from 'The War Illustrated', 15th December, 1917
'What Has Hindenburg Done?'
by Lovat Fraser

Germany's Hero

a magazine photo and portrait

In the German Reichstag, on November 29th, the new Chancellor, Count Hertling, made an impressive speech in which he claimed that "the arms of Germany and her allies have been successful on almost every occasion and everywhere." It is worth while to analyse his claim at this critical juncture.

If in the fourth year of the war German prowess in the field had been amply vindicated, then we might conceivably despair of obtaining the victory for which we strive. I propose to show here that Count Hertling's claim has no substantial foundation, and that the Allies are justified in believing that, if they adhere firmly to their purpose, the military defeat of Germany is fully attainable.

It is quite true that at present Germany is in a better and more promising military position than she has held since the end of 1915, but it is not true that she owes her new advantages to the superiority of her armies. She owes it to the mistakes of the Allies, and to political, changes which were not wrought upon the battlefield. At the moment her military strength has increased because her adversaries in the fighting-line are fewer; but factors are coming into play which will again restore the balance, and meanwhile Germany is suffering from grave internal weaknesses which Count Hertling studiously omitted to mention.

The thing to bear steadily in mind is that the reviving strength of Germany is not primarily due to military victories. The Allies have beaten her again and again in battle, and should continue to do so. They have a tough struggle ahead in the next few months, but time is on their side.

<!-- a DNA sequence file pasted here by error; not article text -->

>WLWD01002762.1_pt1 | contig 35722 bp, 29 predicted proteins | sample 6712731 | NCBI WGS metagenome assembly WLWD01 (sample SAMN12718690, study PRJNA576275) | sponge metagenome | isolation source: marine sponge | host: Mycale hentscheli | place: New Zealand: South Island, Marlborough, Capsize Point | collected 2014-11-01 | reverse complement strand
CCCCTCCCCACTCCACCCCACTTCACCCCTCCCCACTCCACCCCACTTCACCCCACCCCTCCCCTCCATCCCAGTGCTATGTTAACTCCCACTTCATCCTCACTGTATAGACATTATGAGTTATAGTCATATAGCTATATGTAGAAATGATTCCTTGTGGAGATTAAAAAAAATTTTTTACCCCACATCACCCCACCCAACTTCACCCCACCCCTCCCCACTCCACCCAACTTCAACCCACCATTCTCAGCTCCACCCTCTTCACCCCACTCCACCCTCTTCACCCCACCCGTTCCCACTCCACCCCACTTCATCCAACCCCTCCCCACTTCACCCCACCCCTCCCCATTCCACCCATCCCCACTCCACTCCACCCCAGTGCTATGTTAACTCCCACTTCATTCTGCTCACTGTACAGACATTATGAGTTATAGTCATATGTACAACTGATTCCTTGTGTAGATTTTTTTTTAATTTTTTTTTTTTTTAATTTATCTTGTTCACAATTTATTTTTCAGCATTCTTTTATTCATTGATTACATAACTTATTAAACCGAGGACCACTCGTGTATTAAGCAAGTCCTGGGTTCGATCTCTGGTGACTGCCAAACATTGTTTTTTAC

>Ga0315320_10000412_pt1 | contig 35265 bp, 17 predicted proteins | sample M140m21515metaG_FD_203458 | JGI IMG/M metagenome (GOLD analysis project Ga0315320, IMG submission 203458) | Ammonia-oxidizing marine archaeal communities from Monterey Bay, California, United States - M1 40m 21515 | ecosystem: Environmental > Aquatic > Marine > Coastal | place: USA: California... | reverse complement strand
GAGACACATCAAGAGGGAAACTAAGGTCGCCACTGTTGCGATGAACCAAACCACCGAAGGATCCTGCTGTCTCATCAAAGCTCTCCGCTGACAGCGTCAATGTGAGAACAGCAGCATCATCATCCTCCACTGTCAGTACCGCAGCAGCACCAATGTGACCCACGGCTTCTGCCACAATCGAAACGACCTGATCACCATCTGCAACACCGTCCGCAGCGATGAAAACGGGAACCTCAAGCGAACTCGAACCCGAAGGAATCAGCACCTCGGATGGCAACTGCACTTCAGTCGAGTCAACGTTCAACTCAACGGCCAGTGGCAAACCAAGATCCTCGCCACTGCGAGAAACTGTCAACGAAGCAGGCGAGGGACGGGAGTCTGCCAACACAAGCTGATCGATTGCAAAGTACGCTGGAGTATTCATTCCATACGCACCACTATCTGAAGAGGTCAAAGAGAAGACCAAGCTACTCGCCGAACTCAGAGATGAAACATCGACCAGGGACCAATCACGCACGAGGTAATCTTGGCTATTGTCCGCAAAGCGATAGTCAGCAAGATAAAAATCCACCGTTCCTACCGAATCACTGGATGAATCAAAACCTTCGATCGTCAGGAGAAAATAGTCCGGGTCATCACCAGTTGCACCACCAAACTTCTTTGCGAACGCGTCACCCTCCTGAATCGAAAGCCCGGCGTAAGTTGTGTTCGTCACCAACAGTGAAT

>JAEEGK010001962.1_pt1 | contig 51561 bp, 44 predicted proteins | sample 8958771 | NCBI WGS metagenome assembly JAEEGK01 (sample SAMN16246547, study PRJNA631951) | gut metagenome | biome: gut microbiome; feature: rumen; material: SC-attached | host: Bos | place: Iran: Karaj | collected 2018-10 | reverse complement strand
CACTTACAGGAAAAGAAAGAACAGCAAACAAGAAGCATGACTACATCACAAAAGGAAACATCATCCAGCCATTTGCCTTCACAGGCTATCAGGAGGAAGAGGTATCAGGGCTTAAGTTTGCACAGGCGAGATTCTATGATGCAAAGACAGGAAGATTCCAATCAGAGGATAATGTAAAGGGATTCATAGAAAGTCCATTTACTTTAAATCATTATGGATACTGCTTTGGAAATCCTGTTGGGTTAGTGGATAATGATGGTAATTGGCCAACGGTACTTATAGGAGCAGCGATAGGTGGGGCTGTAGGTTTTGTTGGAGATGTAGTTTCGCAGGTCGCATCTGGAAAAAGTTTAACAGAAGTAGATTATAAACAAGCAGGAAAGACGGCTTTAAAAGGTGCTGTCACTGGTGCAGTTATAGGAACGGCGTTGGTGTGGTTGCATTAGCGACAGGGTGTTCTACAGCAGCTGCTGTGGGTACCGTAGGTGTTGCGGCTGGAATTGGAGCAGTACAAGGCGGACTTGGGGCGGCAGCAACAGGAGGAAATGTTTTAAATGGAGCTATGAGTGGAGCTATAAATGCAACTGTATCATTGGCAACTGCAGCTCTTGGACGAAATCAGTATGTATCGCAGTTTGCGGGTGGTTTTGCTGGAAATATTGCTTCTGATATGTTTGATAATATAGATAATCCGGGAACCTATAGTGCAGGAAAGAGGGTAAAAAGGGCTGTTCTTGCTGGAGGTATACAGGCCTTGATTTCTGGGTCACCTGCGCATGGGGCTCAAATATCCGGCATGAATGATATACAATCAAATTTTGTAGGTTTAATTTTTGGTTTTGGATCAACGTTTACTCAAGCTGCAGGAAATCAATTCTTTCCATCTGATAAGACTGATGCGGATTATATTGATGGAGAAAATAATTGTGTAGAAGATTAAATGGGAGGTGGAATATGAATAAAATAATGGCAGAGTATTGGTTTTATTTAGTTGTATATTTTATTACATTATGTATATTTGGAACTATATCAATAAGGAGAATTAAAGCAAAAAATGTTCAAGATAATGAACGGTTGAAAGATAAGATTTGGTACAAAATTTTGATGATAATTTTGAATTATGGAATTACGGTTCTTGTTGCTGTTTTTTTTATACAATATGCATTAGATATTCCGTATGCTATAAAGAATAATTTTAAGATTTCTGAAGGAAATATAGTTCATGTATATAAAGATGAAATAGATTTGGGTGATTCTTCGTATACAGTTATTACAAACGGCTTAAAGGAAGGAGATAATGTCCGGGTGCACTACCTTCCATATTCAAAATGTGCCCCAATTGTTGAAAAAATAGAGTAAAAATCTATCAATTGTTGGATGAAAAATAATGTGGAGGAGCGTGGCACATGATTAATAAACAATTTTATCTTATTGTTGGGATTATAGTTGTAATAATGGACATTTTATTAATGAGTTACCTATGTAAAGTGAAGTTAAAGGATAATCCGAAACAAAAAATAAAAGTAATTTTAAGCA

Falkenhayn's Failure at Verdun

German military skill is supposed to be incarnate in Marshal von Hindenburg. He is over seventy years of age, and current report suggests that the real brain which guides the German war-machine is Hindenburg's colleague, General von Ludendorff. We must take Hindenburg as we find him. Whoever does the work, he gets the credit. At Tannenberg, in the first month of the war, he won a remarkable victory. The sequel has been unduly obscured. When Hindenburg triumphantly entered Russia after his success at Tannenberg and advanced to the Niemen he was crushingly repulsed. He is a one battle soldier.

Hindenburg's chance came after Falkenhayn failed before Verdun in the summer of 1916. The Germans have no false sentiment about their military commanders. Falkenhayn had to go, and Hindenburg was exalted in his stead, bringing in his train the faithful Ludendorff. The Battle of the Somme was in full swing when he was appointed, and it cannot be said that he affected its issue one way or the other. The defensive tactics previously adopted by the Germans were continued, and there was no attempt to create a diversion at any other point on the western front. Rumania entered the war, and Hindenburg had a marvellous opportunity. Rumania's courage was in excess of her military preparedness, and almost from the outset fortune went against her. She made serious errors of strategy, and she was grievously deficient in heavy artillery. Hindenburg sent his two best generals. Falkenhayn, who is a very able soldier despite his miscalculations at Verdun, led the forces which crossed the Transylvanian Alps, and Mackensen directed the operations in the Dobruja.

What happened? In the confusion which followed the first retreat of the Rumanians, the enemy swept through Wallachia and occupied Bukarest. The German newspapers were thrilled with excitement. Hindenburg, they said, would overwhelm Rumania. He was going to Odessa. He meant to seize and occupy the rich black lands of Southern Russia, which would feed Germany for years to come.

"Marshal Backwards"

Then followed disillusion. The Rumanian Army rallied, help came from Russia, and the Austro-German march faltered and stopped. For a whole twelve months, in spite of the subsequent collapse of Russia, Hindenburg has made no appreciable farther progress in Rumania. History will assuredly give him no great credit for the Rumanian campaign in the autumn and early winter of 1916; and I have ever since thought that the inactivity of the forces which still line the Sereth and the Bistritza is one of the surest signs that Austro-German strength is the reverse of illimitable. The true test of Austro-German arms in this matter is not what they did, but what they failed to do.